Brazil’s top food and agriculture regulator says it is considering legal action against Monsanto over its claim that masks worn by women are more harmful than wearing masks in the same way men wear masks.
The National Institute of Biotechnology and Agricultural Research (INB) said in a statement on Monday that the mask-wearing policies have no basis in science and have been proposed by Monsanto to achieve the objective of “protecting the health of women from harmful health effects of pesticides.”
The move comes amid a campaign by anti-pesticide activists to ban women from wearing masks, a practice that is not banned in Brazil.
In a recent poll conducted by the Brazilian National Institute for the Protection of Health, Environment and Development (INPE), 78 percent of respondents said that wearing masks is “very harmful.”
In addition, the poll found that 81 percent of women have worn masks in their lives, with the majority saying they have worn them in response to “emotional discomfort.”
“The mask-like mask-style mask is a way to hide a woman’s body from the world,” the statement reads.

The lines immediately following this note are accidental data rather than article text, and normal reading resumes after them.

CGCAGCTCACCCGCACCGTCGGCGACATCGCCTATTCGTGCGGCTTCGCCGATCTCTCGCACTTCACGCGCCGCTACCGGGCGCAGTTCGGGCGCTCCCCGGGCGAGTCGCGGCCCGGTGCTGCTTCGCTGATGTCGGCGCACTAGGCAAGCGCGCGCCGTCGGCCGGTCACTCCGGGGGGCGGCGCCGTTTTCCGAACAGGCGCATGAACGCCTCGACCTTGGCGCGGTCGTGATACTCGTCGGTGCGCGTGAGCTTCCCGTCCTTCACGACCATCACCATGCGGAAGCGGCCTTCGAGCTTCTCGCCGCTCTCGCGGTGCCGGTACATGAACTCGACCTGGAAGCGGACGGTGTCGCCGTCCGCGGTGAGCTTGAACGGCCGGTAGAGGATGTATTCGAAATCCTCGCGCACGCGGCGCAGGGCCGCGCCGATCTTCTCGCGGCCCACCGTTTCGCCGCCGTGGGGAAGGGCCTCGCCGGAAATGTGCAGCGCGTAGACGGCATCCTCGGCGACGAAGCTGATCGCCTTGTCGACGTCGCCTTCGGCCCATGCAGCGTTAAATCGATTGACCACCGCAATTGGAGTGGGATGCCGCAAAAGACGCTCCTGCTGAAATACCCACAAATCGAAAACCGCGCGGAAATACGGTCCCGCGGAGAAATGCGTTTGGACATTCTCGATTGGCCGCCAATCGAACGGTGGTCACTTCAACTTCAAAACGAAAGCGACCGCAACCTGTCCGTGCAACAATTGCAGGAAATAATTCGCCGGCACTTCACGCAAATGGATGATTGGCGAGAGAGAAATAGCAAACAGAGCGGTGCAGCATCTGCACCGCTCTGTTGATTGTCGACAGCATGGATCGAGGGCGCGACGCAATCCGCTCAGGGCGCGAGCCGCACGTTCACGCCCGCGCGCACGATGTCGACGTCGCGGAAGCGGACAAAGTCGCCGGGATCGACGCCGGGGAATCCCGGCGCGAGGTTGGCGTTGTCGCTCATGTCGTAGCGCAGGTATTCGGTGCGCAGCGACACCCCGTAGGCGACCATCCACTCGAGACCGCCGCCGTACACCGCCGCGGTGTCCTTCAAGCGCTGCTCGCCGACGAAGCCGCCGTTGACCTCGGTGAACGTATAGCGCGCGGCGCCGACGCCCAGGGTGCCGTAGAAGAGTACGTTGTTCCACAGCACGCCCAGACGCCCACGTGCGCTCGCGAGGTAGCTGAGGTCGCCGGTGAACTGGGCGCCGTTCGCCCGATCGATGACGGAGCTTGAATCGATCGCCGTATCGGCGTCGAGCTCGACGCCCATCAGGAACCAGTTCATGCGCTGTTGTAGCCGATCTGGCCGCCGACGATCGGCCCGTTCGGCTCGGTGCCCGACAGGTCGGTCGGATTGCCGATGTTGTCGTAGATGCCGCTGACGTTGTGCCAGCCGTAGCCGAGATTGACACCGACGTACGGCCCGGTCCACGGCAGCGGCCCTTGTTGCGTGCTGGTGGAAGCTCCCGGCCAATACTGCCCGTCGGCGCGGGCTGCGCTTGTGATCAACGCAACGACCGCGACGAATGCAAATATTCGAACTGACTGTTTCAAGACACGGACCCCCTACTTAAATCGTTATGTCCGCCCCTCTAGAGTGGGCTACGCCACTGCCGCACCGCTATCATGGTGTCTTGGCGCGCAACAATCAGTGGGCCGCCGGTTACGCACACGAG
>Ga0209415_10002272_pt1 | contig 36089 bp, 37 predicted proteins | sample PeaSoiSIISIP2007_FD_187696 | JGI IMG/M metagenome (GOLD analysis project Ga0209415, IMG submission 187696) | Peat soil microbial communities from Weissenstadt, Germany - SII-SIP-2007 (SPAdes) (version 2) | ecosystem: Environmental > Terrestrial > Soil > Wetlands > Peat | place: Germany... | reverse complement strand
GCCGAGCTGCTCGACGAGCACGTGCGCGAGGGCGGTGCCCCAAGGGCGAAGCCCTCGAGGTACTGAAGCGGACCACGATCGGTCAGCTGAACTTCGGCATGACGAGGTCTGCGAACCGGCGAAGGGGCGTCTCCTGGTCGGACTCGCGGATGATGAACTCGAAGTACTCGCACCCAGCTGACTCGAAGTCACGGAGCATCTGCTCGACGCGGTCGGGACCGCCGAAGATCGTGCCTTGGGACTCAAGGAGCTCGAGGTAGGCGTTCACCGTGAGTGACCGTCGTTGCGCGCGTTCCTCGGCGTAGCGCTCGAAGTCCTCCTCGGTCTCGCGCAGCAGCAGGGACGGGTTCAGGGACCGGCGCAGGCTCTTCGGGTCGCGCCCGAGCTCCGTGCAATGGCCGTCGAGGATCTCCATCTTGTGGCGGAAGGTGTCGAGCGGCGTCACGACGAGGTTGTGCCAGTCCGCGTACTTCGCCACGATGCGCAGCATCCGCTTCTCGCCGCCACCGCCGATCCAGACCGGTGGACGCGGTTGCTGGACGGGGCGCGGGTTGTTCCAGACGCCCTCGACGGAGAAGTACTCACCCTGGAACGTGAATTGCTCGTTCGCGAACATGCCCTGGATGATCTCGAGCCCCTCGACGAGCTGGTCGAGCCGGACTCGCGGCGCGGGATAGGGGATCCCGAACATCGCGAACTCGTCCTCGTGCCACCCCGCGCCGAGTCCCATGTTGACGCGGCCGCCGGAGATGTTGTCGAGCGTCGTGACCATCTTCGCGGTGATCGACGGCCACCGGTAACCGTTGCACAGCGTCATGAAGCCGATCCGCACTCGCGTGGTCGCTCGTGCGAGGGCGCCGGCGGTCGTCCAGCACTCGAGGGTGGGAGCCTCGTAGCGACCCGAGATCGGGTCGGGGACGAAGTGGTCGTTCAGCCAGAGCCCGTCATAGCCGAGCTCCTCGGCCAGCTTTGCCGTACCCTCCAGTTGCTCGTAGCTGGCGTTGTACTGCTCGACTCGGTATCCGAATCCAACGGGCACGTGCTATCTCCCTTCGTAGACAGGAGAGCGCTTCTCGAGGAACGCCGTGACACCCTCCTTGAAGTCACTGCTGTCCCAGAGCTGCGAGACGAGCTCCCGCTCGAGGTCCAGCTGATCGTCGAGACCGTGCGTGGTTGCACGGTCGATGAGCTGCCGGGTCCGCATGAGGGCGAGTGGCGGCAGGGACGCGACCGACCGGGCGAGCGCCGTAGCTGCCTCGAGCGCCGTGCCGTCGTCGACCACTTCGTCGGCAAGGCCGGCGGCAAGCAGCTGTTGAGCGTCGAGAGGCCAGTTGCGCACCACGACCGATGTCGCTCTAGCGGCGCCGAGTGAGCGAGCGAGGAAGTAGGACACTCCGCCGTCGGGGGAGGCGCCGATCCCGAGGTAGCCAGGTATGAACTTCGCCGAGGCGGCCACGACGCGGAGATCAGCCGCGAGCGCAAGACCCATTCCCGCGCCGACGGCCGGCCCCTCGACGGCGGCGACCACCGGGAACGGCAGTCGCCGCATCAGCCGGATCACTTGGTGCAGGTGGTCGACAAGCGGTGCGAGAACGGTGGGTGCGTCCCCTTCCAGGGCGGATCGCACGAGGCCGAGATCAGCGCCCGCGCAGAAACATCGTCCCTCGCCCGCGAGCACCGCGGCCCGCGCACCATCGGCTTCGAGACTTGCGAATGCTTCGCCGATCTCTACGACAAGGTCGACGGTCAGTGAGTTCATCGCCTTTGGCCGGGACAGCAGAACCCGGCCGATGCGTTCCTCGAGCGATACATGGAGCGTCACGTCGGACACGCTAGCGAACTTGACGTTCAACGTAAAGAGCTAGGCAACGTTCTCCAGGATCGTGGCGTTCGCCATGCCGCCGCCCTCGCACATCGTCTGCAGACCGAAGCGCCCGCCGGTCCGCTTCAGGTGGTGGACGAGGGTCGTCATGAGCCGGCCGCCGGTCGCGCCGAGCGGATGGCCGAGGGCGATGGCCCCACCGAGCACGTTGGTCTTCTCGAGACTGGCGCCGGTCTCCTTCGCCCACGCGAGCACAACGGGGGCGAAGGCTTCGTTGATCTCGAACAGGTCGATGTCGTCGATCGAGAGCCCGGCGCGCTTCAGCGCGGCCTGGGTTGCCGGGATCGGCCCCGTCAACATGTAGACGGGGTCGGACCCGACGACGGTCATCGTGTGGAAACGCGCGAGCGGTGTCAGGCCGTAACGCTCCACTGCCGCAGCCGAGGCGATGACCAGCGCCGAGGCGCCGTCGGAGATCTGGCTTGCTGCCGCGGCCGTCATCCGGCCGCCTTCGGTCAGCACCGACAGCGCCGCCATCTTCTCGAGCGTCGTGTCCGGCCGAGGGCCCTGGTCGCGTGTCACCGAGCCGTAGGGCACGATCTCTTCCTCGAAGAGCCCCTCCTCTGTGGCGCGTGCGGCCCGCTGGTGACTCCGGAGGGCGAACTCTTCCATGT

“We do not consider women to be physically healthy, and therefore mask-type products are harmful.”
Monsantos claim masks are unsafe for women because they can mask their breathing.
However, a 2015 study found that women who wore masks for more than three hours a day had lower risk of heart attacks and stroke than those who wore the masks for less than 30 minutes a day.
“In the last five years, we have been doing some research to find out more about the actual health effects that mask wearing has on women and we have concluded that it is actually not harmful to wear a mask,” the company said.
“Monsan’s mask-related claims have been rejected in the scientific literature.”
Montaniha Senna, INPE’s director of research, said that the masks were not designed to prevent the spread of malaria, which is carried by mosquitoes.
She said that they also had no effect on the health or well-being of the women wearing them.
The statement comes after Brazil, which has a record of violence against women, has become a major focus for the campaign to end mask wearing.